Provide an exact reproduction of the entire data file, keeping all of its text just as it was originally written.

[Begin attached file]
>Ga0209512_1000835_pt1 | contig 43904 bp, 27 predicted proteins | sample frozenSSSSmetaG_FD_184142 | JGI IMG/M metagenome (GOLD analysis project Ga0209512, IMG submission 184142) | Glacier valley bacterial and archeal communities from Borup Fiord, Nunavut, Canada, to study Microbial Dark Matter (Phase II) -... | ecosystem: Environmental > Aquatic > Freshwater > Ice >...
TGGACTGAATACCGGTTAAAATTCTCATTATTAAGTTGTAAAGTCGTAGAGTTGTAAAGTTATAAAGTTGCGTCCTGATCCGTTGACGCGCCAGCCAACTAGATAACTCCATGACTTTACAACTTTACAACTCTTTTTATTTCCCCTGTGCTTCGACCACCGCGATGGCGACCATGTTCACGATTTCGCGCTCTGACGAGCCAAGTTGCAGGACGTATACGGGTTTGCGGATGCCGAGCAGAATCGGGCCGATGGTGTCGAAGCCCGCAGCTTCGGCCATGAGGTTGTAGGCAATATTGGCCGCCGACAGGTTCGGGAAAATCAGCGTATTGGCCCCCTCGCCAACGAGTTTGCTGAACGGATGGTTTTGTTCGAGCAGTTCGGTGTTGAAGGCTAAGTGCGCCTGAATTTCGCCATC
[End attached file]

>Ga0209512_1000835_pt1 | contig 43904 bp, 27 predicted proteins | sample frozenSSSSmetaG_FD_184142 | JGI IMG/M metagenome (GOLD analysis project Ga0209512, IMG submission 184142) | Glacier valley bacterial and archeal communities from Borup Fiord, Nunavut, Canada, to study Microbial Dark Matter (Phase II) -... | ecosystem: Environmental > Aquatic > Freshwater > Ice >...
TGGACTGAATACCGGTTAAAATTCTCATTATTAAGTTGTAAAGTCGTAGAGTTGTAAAGTTATAAAGTTGCGTCCTGATCCGTTGACGCGCCAGCCAACTAGATAACTCCATGACTTTACAACTTTACAACTCTTTTTATTTCCCCTGTGCTTCGACCACCGCGATGGCGACCATGTTCACGATTTCGCGCTCTGACGAGCCAAGTTGCAGGACGTATACGGGTTTGCGGATGCCGAGCAGAATCGGGCCGATGGTGTCGAAGCCCGCAGCTTCGGCCATGAGGTTGTAGGCAATATTGGCCGCCGACAGGTTCGGGAAAATCAGCGTATTGGCCCCCTCGCCAACGAGTTTGCTGAACGGATGGTTTTGTTCGAGCAGTTCGGTGTTGAAGGCTAAGTGCGCCTGAATTTCGCCATC